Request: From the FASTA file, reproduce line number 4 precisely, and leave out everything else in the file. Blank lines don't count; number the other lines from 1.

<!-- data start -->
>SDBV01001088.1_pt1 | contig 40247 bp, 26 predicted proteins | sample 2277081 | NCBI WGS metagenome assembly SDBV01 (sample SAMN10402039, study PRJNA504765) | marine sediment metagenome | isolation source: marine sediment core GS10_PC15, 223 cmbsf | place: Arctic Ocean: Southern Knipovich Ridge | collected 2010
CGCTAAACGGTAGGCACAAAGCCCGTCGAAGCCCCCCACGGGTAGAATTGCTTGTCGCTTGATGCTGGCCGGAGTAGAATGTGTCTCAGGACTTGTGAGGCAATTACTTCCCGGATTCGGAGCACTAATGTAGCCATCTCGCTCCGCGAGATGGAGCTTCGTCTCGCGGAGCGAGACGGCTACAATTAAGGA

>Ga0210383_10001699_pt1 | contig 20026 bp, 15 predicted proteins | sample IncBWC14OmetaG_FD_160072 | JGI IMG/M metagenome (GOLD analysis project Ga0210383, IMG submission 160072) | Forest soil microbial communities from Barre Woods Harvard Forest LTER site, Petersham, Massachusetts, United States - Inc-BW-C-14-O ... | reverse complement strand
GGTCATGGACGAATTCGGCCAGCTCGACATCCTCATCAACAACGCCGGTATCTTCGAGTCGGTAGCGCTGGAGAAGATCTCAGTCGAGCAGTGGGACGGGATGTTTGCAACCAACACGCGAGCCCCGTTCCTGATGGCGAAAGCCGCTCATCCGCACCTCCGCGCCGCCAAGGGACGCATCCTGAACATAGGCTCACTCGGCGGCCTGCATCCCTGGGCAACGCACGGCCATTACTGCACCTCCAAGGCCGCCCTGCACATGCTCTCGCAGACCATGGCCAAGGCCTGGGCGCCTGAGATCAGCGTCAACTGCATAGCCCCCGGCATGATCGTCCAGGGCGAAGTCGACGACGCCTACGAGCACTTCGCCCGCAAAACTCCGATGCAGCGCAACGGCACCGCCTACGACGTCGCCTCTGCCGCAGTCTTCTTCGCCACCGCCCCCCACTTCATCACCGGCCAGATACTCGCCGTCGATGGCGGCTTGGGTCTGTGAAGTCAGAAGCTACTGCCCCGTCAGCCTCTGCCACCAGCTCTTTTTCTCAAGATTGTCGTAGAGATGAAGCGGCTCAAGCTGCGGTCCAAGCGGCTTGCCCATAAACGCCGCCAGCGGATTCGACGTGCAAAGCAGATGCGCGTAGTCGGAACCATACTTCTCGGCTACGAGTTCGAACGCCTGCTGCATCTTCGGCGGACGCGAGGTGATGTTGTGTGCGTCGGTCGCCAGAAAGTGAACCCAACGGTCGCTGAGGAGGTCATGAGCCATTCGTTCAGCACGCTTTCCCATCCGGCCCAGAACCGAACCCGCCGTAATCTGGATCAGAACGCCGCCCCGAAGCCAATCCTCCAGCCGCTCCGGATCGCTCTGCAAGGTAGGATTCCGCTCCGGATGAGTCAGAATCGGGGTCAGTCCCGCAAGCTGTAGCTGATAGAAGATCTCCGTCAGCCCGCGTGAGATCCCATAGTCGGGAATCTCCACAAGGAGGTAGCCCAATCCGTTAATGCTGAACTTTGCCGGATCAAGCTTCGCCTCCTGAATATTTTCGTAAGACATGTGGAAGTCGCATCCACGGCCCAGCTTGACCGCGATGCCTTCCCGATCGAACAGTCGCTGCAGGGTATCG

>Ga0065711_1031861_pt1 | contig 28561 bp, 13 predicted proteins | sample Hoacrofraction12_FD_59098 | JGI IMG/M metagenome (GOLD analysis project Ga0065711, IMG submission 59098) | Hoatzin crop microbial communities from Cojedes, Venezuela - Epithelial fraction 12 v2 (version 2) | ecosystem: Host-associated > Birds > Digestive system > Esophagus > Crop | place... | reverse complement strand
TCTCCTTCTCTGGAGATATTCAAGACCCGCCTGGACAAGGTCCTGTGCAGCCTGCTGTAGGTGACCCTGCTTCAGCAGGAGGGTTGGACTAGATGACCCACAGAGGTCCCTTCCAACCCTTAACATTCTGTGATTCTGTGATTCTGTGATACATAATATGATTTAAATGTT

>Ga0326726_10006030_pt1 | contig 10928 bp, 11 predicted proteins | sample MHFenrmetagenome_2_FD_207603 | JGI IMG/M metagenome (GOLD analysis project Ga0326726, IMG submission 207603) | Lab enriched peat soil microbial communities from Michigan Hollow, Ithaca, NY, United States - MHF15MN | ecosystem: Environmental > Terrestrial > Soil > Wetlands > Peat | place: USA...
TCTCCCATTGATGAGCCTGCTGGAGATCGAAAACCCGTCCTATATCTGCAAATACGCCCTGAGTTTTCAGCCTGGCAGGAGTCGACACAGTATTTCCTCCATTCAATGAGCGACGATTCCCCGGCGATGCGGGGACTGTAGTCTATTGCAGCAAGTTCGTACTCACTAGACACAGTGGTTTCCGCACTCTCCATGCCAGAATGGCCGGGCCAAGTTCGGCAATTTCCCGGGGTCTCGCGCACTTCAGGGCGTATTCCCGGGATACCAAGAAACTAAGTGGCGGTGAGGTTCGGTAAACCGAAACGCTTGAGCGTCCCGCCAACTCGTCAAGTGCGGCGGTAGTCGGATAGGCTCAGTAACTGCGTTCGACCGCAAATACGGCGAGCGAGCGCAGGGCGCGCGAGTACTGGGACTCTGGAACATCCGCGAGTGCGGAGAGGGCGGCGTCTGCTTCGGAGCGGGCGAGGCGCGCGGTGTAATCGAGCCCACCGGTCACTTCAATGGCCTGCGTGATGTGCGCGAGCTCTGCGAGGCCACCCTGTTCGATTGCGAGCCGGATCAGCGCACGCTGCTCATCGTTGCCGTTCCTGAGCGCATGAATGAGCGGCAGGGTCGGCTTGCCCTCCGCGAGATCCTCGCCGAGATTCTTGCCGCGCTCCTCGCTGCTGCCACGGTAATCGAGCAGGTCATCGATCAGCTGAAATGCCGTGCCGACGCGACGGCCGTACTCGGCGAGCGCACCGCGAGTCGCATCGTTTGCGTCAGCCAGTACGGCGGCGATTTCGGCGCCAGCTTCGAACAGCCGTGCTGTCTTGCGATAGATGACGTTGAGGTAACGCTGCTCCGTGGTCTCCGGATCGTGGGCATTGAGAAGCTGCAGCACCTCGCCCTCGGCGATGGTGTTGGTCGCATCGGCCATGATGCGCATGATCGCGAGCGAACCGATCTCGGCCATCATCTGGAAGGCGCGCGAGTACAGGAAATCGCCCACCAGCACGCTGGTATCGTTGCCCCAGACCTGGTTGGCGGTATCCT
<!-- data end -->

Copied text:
GGTCATGGACGAATTCGGCCAGCTCGACATCCTCATCAACAACGCCGGTATCTTCGAGTCGGTAGCGCTGGAGAAGATCTCAGTCGAGCAGTGGGACGGGATGTTTGCAACCAACACGCGAGCCCCGTTCCTGATGGCGAAAGCCGCTCATCCGCACCTCCGCGCCGCCAAGGGACGCATCCTGAACATAGGCTCACTCGGCGGCCTGCATCCCTGGGCAACGCACGGCCATTACTGCACCTCCAAGGCCGCCCTGCACATGCTCTCGCAGACCATGGCCAAGGCCTGGGCGCCTGAGATCAGCGTCAACTGCATAGCCCCCGGCATGATCGTCCAGGGCGAAGTCGACGACGCCTACGAGCACTTCGCCCGCAAAACTCCGATGCAGCGCAACGGCACCGCCTACGACGTCGCCTCTGCCGCAGTCTTCTTCGCCACCGCCCCCCACTTCATCACCGGCCAGATACTCGCCGTCGATGGCGGCTTGGGTCTGTGAAGTCAGAAGCTACTGCCCCGTCAGCCTCTGCCACCAGCTCTTTTTCTCAAGATTGTCGTAGAGATGAAGCGGCTCAAGCTGCGGTCCAAGCGGCTTGCCCATAAACGCCGCCAGCGGATTCGACGTGCAAAGCAGATGCGCGTAGTCGGAACCATACTTCTCGGCTACGAGTTCGAACGCCTGCTGCATCTTCGGCGGACGCGAGGTGATGTTGTGTGCGTCGGTCGCCAGAAAGTGAACCCAACGGTCGCTGAGGAGGTCATGAGCCATTCGTTCAGCACGCTTTCCCATCCGGCCCAGAACCGAACCCGCCGTAATCTGGATCAGAACGCCGCCCCGAAGCCAATCCTCCAGCCGCTCCGGATCGCTCTGCAAGGTAGGATTCCGCTCCGGATGAGTCAGAATCGGGGTCAGTCCCGCAAGCTGTAGCTGATAGAAGATCTCCGTCAGCCCGCGTGAGATCCCATAGTCGGGAATCTCCACAAGGAGGTAGCCCAATCCGTTAATGCTGAACTTTGCCGGATCAAGCTTCGCCTCCTGAATATTTTCGTAAGACATGTGGAAGTCGCATCCACGGCCCAGCTTGACCGCGATGCCTTCCCGATCGAACAGTCGCTGCAGGGTATCG